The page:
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The Dictionary of Australasian Biography/Macleay, Hon. Sir William John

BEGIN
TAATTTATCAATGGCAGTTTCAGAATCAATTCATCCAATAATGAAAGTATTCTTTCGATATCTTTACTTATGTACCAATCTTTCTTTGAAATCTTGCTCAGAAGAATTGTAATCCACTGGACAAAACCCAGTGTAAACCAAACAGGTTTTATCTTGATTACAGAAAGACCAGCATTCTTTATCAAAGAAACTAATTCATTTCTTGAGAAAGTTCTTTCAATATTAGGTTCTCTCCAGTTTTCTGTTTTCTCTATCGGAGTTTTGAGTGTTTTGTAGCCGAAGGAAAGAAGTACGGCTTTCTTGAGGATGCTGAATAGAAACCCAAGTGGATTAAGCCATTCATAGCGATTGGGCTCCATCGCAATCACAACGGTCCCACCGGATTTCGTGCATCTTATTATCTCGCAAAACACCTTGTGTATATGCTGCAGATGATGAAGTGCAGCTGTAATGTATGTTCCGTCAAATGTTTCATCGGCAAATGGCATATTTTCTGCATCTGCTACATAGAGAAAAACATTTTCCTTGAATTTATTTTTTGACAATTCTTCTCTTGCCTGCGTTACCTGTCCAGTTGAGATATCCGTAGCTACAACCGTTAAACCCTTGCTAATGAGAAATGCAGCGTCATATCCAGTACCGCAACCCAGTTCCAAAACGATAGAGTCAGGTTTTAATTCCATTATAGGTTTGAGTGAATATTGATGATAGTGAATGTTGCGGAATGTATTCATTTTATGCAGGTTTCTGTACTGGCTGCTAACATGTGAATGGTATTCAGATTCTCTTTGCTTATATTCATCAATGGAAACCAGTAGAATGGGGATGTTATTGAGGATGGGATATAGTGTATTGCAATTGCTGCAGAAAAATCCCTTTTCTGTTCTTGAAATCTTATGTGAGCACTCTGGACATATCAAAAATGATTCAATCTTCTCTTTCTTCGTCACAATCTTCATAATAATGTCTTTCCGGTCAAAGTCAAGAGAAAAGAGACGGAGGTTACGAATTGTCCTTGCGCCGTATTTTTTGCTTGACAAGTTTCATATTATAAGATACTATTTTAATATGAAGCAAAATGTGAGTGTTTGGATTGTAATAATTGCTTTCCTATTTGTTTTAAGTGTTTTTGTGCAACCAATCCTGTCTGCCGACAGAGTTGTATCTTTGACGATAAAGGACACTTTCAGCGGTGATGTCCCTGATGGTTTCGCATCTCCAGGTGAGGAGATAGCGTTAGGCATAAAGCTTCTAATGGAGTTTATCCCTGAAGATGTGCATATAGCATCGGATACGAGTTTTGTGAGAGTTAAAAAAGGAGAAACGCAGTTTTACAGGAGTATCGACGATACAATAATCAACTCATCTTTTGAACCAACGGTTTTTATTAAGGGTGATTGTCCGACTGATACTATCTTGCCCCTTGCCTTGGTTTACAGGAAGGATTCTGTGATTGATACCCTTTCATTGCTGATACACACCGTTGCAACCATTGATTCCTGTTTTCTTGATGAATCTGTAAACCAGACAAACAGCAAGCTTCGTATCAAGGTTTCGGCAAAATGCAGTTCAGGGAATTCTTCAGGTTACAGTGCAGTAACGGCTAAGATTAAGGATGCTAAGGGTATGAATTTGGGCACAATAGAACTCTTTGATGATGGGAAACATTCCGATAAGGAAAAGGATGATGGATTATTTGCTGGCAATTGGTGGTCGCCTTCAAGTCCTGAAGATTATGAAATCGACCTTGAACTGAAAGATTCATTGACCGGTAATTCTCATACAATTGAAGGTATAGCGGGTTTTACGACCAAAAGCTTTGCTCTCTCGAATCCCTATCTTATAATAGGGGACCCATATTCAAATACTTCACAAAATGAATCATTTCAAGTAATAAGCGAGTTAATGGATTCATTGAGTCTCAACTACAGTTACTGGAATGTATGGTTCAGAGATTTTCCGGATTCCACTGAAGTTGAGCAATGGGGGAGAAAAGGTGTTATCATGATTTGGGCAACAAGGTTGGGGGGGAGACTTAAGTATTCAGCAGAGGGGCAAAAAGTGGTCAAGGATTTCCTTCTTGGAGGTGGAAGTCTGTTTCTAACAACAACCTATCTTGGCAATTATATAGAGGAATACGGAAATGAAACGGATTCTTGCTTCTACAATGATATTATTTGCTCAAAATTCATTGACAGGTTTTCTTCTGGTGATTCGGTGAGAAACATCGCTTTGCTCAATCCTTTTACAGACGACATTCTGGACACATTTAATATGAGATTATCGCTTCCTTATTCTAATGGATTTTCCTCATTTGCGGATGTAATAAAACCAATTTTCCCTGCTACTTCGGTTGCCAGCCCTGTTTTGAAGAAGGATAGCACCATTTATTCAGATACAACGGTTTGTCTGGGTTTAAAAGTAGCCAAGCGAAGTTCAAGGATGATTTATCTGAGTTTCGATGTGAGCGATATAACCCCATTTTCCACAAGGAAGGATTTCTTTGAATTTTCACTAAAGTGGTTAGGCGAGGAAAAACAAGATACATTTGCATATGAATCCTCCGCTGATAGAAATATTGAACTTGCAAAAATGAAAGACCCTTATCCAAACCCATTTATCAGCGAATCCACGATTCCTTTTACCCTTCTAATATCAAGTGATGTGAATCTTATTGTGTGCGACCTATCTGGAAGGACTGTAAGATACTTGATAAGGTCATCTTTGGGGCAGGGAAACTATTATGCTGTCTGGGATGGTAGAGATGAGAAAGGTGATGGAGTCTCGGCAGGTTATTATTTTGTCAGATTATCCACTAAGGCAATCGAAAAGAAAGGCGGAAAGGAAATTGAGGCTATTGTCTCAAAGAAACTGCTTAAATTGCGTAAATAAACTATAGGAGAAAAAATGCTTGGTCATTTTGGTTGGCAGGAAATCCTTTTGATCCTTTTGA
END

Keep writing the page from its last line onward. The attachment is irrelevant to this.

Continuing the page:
Macleay, Hon. Sir William John, M.L.C., second son of Kenneth Macleay, of Keiss Castle, Caithness, by Isabella, daughter of John Horne, and nephew of the late Hon. Alexander Macleay, M.L.C., F.R.S., sometime Colonial Secretary and Speaker of the First Legislative Council of New South Wales, was born in Caithness on June 13th, 1820, and educated at the Academy and the University of Edinburgh, emigrating in 1839 to New South Wales, where he engaged in squatting on the Murrumbidgee until 1854, when his parliamentary career commenced. He was elected to the old Legislative Council for Lachlan and Lower Darling in 1854, and sat in the Assembly for Murrumbidgee from 1856 to 1874, when he resigned, and conducted an expedition to New Guinea, in his own barque, The Chevert, in company with Capt. Onslow, starting from Sydney on May 15th, 1875. He was nominated to the Legislative Council in Oct. 1877, on his return from this journey. In June 1857 Mr. Macleay married Susan Emmeline, second daughter of Mr. (afterwards Sir) Edward Deas Thomson. He was knighted in 1889, and died on Dec. 7th, 1891. Sir William was the holder of the gold medal struck in 1875 to commemorate distinguished services in connection with the stamping out of bushranging, having assisted in repulsing an attack by the notorious Gilbert gang at Plumb's Inn, near Goulburn, in 1864, and he was also the recipient of a gold medal from the International Fisheries Exhibition of London for his book on the fishes of Australia. To the Linnæan Society he a few years back presented a meeting-house at Elizabeth Bay, adjoining his residence, where he provided everything necessary for meeting and for study. He also set apart a sufficient sum of money to endow four fellowships of £400 each yearly at the Sydney University, so that students might follow up their studies at the university after attaining the degree of B.Sc. By his will he bequeathed £20,000 to the Linnæan Society.